The United States is now the aggressor, times have changed! (Remember, the needs of the many outweigh the needs of the few).

    NO MORE bailouts to business – PERIOD. That’s why we call our nation a Democracy and a REPUBLIC, not a SOCIALISTIC State. Stalin and MARX died a long time ago.
    China knows this and they are exploding in wealth thanks to our gutless monetary decisions.

    May I take charge of the GAO? The nation would become rich in the long run, believe me!

    After those iotas in order, we’ll work on frivolous benefits issued to Congressional members.

    Have a great debate, remember BE the ANSWERS, not the WHYS!

    July 29, 2011 at 1:35 pm | Report abuse | Reply
    • tommas

      "believe me, they can work regardless of excuse".... really, hard to work if there is no job

      July 29, 2011 at 1:38 pm | Report abuse |
    • McBain

      Adam Smith (capitalism) died a long time ago, too.

      July 29, 2011 at 1:42 pm | Report abuse |
    • pastorspet

      yes, lets make disabled people who because of their disabilities cannot work become homeless and hungry. Talk about not caring about anyone but yourself! There is fraud, but not everyone on welfare is a fraud. We need to remember that we are all in this together and punishing those who physically/mentally cannot work is morally wrong!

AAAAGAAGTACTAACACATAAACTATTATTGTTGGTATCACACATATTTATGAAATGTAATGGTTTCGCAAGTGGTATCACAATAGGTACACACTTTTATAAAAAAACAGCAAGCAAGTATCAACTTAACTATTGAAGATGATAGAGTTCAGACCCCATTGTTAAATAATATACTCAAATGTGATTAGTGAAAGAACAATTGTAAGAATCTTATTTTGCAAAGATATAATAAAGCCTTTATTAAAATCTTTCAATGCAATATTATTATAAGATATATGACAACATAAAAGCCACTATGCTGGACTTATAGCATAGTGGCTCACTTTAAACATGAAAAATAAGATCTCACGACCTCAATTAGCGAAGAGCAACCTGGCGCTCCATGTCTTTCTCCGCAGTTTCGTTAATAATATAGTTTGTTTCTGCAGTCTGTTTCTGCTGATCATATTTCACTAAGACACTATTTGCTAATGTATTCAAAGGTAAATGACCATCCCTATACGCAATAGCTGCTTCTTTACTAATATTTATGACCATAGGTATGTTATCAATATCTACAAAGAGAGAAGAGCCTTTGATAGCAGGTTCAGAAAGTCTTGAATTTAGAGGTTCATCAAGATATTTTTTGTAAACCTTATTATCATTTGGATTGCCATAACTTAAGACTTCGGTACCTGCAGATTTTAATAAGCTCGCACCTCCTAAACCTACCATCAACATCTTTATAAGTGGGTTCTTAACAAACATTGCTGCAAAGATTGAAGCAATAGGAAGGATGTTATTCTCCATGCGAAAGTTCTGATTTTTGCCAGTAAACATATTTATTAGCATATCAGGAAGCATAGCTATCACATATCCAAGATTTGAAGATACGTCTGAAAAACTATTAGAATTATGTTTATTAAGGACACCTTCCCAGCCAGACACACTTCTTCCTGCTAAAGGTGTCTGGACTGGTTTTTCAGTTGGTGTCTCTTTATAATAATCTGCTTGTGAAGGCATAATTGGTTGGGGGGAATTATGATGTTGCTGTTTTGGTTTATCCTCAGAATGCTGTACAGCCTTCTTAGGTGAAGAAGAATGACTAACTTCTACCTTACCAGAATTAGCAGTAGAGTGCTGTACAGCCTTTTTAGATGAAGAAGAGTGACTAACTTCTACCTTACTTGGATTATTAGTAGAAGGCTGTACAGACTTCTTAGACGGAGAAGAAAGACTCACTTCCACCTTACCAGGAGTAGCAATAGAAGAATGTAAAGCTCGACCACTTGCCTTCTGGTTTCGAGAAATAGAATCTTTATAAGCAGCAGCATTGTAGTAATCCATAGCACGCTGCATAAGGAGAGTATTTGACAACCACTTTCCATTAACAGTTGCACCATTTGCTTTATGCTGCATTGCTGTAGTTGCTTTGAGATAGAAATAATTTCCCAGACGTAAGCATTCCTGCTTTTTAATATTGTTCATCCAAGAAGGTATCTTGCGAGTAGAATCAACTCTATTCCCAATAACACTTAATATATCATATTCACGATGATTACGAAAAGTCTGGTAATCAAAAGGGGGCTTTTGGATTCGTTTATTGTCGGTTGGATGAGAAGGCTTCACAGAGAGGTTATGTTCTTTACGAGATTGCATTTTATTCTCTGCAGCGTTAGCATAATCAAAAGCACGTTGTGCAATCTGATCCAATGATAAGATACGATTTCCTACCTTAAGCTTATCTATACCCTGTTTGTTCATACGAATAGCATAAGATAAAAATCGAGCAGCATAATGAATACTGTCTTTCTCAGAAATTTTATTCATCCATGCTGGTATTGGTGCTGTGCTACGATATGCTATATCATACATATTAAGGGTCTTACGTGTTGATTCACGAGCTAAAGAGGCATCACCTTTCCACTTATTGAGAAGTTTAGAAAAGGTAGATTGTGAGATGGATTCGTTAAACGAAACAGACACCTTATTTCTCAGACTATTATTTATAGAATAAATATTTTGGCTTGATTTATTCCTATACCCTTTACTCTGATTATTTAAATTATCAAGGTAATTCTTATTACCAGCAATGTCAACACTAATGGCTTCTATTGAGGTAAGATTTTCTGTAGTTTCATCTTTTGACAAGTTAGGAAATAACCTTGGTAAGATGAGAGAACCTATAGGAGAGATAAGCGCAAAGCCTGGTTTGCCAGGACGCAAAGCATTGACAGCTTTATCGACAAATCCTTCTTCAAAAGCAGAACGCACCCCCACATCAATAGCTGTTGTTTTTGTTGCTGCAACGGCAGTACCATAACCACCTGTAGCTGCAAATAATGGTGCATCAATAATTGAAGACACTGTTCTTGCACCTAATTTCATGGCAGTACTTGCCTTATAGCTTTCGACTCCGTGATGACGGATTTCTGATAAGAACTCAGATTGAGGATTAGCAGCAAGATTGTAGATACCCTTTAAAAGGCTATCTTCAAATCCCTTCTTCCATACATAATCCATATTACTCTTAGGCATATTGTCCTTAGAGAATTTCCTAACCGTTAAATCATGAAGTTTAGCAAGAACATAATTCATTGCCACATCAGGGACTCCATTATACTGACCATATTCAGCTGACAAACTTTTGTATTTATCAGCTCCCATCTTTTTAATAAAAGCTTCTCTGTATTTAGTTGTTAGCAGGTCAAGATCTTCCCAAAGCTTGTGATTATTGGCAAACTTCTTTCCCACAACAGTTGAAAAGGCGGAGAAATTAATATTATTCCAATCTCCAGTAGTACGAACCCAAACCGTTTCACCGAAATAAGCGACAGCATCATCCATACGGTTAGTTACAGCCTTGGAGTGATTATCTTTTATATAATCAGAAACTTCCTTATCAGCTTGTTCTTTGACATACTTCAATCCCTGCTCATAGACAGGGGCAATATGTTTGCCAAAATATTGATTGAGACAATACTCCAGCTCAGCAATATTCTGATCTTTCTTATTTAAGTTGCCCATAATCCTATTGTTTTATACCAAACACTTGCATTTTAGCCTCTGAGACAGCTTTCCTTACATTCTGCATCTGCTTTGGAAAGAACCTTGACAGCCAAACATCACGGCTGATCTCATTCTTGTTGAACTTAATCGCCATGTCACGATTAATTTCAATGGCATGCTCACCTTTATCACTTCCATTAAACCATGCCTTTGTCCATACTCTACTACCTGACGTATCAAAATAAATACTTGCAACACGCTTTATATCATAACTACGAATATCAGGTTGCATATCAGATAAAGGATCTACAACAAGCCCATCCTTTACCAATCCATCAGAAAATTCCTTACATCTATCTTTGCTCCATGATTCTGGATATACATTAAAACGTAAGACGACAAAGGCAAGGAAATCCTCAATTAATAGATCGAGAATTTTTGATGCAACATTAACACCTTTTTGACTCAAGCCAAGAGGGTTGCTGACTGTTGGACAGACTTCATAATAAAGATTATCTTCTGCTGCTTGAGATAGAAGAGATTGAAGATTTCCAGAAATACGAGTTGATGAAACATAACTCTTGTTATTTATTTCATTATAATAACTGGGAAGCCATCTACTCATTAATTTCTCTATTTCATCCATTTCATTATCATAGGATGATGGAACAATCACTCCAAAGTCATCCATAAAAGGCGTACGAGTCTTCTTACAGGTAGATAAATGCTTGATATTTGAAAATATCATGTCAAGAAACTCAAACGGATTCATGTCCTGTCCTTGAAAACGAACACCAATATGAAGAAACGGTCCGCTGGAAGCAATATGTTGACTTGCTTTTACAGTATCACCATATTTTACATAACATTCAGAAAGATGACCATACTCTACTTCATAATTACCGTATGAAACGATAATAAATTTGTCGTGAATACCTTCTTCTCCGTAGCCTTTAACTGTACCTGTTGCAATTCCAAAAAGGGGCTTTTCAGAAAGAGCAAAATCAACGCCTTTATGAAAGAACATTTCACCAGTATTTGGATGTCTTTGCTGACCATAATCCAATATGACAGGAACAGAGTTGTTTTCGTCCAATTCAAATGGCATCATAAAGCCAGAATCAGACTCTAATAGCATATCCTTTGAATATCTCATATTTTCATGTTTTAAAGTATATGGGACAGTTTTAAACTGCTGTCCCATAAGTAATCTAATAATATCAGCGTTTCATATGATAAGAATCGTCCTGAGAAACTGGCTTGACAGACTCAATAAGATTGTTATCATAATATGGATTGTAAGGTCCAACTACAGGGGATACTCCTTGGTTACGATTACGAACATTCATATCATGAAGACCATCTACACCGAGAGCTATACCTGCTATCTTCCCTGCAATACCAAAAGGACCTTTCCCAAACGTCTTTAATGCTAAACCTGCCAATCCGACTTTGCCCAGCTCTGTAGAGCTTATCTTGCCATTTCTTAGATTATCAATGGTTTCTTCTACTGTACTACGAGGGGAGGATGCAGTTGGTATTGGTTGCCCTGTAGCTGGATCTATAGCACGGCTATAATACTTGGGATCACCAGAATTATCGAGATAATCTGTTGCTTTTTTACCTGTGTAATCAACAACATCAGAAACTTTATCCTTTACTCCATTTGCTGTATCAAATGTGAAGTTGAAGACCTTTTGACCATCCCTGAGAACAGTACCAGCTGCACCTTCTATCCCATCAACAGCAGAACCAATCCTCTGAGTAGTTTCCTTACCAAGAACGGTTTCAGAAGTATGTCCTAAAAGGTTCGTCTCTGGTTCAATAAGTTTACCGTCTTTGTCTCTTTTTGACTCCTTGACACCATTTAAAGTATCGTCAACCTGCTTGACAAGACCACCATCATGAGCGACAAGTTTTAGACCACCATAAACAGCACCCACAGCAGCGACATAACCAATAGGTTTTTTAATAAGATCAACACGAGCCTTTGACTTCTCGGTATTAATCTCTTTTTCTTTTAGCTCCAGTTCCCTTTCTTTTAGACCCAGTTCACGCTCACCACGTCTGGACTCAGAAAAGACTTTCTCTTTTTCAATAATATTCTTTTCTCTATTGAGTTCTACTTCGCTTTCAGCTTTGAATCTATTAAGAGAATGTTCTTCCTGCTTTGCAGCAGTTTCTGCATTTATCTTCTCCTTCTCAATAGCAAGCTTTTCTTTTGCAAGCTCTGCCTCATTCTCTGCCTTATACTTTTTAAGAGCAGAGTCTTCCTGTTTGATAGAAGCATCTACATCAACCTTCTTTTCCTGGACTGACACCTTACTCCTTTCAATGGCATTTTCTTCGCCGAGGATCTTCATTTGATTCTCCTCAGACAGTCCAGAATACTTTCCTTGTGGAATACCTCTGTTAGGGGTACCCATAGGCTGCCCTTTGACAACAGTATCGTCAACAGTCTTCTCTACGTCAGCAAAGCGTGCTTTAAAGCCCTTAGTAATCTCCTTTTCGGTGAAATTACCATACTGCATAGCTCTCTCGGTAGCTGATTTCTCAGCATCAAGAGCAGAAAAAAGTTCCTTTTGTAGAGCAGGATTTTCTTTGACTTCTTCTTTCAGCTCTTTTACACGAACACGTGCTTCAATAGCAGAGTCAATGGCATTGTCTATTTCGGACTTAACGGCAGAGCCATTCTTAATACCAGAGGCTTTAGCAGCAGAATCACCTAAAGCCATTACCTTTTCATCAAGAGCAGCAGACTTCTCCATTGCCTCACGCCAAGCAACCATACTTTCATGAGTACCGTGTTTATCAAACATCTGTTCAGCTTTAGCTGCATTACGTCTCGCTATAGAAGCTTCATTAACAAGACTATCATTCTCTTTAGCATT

July 29, 2011 at 1:44 pm | Report abuse |
    • freewilly

      I hear a lot of rants both in and out of Washington. Fact is, the US has already fallen, we just dont know it yet. Obama is a smart man, bummer he never got a chance.

      July 29, 2011 at 2:40 pm | Report abuse |
    • Owl96

      So the fact that my wife was comatose for six months was no excuse for her not working. What would you have hired her to do? Get off of your horse and stop speaking in generalities until you learn something.

      July 29, 2011 at 2:48 pm | Report abuse |
    • LadyAnon

      Tax money never did go to pay for abortions and no one has ever planned on it to. Just figured I'd clear that up for ya. One less thing to shout about.